The Waterfowl Festival in Easton has just announced its Featured Artist for 2018: a Canadian artist inspired by migratory waterfowl on the St. Lawrence River.
Eric Tardif is an interpretive sculptor with a special method of bending and shaping materials into art. While his works are abstract, they clearly evoke the movements of birds.
Tardif is originally from Gatineau in Quebec, and at one time he was a naturalist in Cap Tourmente National Wildlife Area, a preserve created specifically to protect habitats for migratory waterfowl, especially snow geese. It hosts 20 different duck and goose species. The birds have served as his muse for 15 years of sculpting.
While Cardif does some work in brass and bronze, he mostly chooses wood like walnut, maple, ash, cherry and elm. He uses a process called “steam bending,” in which strips of wood are steamed to more than 200 degrees Fahrenheit to make them pliable, and bent into curving, intricate forms.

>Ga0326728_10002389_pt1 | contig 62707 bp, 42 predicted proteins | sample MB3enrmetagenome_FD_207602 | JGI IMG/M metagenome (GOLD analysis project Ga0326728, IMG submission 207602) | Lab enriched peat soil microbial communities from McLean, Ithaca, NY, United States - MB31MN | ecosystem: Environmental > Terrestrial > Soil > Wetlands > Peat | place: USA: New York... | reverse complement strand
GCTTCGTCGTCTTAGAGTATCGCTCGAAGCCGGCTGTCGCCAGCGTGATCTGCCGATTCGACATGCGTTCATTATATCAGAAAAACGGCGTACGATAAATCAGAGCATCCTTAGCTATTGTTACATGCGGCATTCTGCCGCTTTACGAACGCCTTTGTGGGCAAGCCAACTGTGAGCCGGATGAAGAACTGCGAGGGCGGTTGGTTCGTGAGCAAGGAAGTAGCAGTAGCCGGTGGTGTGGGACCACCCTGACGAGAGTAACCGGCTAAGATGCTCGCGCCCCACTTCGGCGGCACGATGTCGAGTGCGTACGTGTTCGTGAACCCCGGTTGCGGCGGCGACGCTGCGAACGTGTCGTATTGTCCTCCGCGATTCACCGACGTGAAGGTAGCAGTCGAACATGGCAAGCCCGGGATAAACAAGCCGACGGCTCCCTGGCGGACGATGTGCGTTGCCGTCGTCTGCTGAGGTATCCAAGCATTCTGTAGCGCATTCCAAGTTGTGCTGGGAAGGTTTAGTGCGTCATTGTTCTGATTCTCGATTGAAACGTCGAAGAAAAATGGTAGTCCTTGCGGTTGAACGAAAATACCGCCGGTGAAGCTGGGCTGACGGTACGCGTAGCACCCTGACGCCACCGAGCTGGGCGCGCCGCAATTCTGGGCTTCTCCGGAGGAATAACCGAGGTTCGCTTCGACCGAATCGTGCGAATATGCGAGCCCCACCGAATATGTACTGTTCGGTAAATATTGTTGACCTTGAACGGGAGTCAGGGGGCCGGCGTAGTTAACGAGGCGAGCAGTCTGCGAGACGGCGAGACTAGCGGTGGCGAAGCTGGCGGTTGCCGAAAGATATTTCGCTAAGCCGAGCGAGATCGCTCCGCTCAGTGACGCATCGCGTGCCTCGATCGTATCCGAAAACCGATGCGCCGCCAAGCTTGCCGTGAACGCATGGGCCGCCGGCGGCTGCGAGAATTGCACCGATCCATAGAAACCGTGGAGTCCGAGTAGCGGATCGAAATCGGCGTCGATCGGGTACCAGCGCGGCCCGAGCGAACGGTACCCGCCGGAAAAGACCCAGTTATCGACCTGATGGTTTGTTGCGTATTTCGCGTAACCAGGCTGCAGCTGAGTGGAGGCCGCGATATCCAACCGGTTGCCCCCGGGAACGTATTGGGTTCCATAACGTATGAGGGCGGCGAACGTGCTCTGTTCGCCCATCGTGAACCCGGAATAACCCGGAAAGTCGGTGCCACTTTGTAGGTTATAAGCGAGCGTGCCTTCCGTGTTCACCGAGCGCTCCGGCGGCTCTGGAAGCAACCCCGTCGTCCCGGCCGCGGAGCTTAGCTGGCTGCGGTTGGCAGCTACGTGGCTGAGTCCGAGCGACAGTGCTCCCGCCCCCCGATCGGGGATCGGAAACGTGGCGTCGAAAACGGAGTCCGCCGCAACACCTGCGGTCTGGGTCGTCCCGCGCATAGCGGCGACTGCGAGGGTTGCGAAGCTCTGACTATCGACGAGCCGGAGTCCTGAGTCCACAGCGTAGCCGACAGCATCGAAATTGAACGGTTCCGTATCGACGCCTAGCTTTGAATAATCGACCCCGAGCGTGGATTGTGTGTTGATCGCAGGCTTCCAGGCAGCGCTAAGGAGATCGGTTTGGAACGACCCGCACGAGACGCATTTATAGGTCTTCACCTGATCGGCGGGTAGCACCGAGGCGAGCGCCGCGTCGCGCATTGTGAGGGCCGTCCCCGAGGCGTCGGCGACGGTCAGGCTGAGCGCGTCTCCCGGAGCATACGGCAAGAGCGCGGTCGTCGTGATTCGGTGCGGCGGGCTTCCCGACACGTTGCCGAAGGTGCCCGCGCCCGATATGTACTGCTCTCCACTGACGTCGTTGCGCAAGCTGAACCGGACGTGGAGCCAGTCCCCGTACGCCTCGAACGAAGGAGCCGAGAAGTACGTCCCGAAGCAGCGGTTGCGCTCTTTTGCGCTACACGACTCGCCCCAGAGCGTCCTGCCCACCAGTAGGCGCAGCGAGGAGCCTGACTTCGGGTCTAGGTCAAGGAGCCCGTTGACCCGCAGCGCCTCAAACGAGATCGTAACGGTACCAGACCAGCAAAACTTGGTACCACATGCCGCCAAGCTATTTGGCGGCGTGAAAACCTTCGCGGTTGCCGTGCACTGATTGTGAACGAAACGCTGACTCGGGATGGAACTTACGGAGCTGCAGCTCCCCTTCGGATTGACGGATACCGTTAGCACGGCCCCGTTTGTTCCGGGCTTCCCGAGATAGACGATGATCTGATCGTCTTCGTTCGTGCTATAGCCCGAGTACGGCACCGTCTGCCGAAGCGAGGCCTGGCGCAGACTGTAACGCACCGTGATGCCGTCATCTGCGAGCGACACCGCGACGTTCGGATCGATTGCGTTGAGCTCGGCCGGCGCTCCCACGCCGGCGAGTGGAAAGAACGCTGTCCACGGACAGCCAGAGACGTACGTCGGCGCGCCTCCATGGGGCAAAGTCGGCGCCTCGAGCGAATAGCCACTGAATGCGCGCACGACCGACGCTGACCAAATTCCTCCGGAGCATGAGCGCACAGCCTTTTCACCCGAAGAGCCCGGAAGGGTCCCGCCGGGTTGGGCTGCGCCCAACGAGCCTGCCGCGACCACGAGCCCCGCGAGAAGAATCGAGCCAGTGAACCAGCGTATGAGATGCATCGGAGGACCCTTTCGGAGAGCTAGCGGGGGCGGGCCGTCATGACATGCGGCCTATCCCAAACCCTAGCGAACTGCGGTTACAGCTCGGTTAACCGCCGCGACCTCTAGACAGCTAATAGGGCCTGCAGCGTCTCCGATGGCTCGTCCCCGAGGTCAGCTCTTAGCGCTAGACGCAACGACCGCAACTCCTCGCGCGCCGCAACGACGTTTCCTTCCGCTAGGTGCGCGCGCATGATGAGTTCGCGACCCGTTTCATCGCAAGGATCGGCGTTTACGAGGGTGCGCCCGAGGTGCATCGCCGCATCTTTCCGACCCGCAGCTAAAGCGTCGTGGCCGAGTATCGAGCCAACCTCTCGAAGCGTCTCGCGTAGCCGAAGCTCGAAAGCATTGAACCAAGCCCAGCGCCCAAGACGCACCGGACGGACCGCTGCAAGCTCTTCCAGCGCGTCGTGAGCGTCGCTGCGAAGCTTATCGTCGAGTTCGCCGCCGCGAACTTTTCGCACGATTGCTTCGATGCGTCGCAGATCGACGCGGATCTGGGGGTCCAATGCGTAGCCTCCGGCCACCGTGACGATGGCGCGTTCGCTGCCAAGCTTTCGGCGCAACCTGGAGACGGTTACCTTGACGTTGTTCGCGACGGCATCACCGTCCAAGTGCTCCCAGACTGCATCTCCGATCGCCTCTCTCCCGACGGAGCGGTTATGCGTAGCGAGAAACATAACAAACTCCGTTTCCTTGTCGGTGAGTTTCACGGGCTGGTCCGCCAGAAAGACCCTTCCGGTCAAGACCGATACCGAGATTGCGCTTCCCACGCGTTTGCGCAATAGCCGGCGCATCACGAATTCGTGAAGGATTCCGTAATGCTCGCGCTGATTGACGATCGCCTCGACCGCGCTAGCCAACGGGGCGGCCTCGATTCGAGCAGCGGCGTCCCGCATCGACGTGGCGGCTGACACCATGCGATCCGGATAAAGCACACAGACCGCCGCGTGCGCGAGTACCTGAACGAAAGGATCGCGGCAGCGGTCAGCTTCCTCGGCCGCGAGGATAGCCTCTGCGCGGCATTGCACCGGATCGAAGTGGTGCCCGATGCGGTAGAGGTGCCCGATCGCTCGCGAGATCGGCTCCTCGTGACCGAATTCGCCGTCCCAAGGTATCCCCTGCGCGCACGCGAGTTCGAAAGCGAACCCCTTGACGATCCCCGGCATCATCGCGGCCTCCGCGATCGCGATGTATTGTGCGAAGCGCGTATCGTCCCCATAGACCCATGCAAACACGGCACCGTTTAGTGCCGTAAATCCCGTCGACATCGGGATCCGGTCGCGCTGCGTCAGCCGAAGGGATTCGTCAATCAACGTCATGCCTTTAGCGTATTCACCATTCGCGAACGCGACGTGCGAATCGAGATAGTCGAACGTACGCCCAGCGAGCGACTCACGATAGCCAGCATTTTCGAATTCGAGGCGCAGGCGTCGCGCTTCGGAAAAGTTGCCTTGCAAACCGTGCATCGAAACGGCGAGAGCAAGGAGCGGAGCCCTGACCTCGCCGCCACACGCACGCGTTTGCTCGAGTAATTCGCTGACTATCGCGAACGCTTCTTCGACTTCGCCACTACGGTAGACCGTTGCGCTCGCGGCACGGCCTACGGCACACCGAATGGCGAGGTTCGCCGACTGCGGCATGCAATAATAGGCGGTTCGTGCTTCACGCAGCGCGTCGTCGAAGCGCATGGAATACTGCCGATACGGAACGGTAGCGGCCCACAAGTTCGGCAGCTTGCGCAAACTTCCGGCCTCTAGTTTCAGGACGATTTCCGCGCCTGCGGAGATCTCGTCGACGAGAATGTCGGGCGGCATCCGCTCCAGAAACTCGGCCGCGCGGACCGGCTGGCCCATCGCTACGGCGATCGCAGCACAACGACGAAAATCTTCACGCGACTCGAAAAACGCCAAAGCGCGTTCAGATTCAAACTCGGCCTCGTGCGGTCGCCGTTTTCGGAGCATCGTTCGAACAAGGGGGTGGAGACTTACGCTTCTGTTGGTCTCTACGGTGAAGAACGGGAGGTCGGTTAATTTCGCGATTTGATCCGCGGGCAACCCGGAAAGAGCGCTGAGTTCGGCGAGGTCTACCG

“I have always been intrigued by the expressive possibilities of wood,” he explains. …Like birds, my work is in a state of perpetual artistic migration, from what I know toward even more expressive ways to form my vision.”
For the 2018 Waterfowl Festival, happening November 9-11, Tardif plans to create a signature sculpture in bronze, which the festival says he is keeping mostly a secret. All he reveals is that it comes from “a moment etched in my memory. It was not minutes, but hours being fascinated by two birds that were so engaged with each other that they were completely oblivious to my presence.”
The Featured Artist for the 2017 Waterfowl Festival, which was proudly sponsored by Chesapeake Bay Magazine, was Easton painter Julia Rogers. Her signature work was a painting called “The Long Stretch.”